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BLOSS C.A. Heroines of the Crusades


Sir John Froissart's Chronicles of England, France, Spain and the Ajoining Countries from the latter part of the reign of Edward II to the coronation of Henry IV in 12 volumes 

Chronicles of Enguerrand De Monstrelet (Sir John Froissart's Chronicles continuation) in 13 volumes 

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Heroines of the Crusades
page 176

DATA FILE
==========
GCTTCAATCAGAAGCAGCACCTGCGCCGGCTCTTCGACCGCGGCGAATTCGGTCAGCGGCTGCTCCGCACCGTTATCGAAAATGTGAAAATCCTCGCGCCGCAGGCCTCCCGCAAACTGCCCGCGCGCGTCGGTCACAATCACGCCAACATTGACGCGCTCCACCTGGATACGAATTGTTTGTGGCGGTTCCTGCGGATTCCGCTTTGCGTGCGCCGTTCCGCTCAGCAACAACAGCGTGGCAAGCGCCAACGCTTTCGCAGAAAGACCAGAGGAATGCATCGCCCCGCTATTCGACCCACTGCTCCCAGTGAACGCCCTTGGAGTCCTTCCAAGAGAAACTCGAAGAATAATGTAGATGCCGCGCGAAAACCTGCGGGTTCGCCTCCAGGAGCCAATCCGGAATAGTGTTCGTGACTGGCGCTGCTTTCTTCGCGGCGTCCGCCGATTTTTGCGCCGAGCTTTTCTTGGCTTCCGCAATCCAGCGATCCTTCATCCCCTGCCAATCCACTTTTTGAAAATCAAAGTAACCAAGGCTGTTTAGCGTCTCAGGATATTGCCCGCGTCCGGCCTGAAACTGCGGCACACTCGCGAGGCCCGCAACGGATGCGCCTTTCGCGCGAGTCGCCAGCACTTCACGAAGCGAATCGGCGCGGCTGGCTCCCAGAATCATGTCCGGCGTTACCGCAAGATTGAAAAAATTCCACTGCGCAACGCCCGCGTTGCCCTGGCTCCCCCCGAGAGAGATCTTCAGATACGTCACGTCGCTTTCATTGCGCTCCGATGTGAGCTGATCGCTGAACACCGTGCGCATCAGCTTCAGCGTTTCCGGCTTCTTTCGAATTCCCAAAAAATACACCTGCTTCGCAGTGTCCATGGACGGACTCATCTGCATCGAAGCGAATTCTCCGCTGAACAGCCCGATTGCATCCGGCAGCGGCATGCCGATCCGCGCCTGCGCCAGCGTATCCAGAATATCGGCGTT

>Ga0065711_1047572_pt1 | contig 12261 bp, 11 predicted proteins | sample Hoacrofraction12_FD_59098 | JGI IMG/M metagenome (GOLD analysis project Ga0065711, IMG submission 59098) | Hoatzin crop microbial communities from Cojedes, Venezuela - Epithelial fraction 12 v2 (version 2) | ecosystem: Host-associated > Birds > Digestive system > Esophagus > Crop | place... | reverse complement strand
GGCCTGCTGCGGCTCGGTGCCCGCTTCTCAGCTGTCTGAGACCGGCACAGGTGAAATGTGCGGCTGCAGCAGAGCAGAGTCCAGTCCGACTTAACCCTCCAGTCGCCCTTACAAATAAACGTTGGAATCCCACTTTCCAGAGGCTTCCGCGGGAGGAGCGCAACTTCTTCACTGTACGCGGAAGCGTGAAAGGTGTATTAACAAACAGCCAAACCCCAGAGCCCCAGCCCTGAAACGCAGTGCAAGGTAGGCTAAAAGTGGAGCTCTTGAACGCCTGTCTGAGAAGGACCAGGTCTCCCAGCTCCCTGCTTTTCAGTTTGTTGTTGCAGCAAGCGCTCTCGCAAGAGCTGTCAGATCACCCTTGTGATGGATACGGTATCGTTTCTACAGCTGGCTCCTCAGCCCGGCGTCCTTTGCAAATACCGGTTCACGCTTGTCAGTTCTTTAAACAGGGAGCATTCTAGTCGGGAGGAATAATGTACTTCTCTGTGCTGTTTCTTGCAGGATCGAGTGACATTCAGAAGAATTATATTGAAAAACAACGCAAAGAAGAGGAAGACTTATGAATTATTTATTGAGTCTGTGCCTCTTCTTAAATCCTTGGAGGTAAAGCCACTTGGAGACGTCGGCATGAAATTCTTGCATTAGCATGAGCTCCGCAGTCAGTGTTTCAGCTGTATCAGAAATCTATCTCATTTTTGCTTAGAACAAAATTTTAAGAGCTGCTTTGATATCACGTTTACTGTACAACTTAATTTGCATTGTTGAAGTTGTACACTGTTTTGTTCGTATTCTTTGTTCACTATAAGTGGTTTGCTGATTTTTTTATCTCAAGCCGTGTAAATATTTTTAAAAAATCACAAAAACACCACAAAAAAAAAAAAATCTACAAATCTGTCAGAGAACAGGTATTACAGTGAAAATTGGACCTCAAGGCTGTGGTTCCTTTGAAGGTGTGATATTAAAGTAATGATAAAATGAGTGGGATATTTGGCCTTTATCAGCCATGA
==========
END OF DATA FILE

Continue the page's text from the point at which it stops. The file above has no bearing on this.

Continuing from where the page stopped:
. - CHAPTER VII. Ingratitude! thou marble-hearted fiend, More to be dreaded when thou showest thee in a child, Than th#sea-monster. THE protracted imprisonment of Queen Eleanor infuri-ated her Provençal subjects. The southern court, deprived of its most brilliant gem, no longer attracted the gifted and the gay from all parts of Europe. The troubadours in effect hung their harps on the willows, and the faithful Peyrol, banished from the presence of his beloved mistress, at-tempted to console the weary hours of her captivity, by tender Plaintes, in which with touching simplicity he be-wailed her misfortunes. " Daughter of Aquitaine," wrote he, " fair fruitful vine, thou hast been torn from thy coun-try, and led into a strange land. Thy harp is changed into the voice of mourning, and thy songs into sounds of lamentation. Brought up in delicacy and abundance, thou enjoyedst a royal liberty, living in the bosom of wealth, delighting thyself with the sports of thy women, with their songs, to the sound of the lute and tabor ; and now thou mournest, thou weepest, thou consumest thyself with sor-row. Return, poor prisoner—return to thy cities, if thou canst ; and if thou canst not, weep and say, ' Alas 1 how long is my exile.' "Weep, weep, and say, ' My tears are my bread both day and night.' "Where are thy guards, thy royal escort?—where thy maiden train, thy counsellors of state ? Thou criest, but no one hears thee ! for the king of the north keeps thee shut up like a town that is be-sieged. Cry then—cease not to cry. Raise thy voice like a trumpet, that thy sons may hear it ; for the day is ap-proaching when thy sons shall deliver thee, and then shalt thou see again thy native land." But the warlike chiefs of Guienne did not confine them-selves to expressions of tenderness. Richard and Geoffrey, ELEANOR. 185

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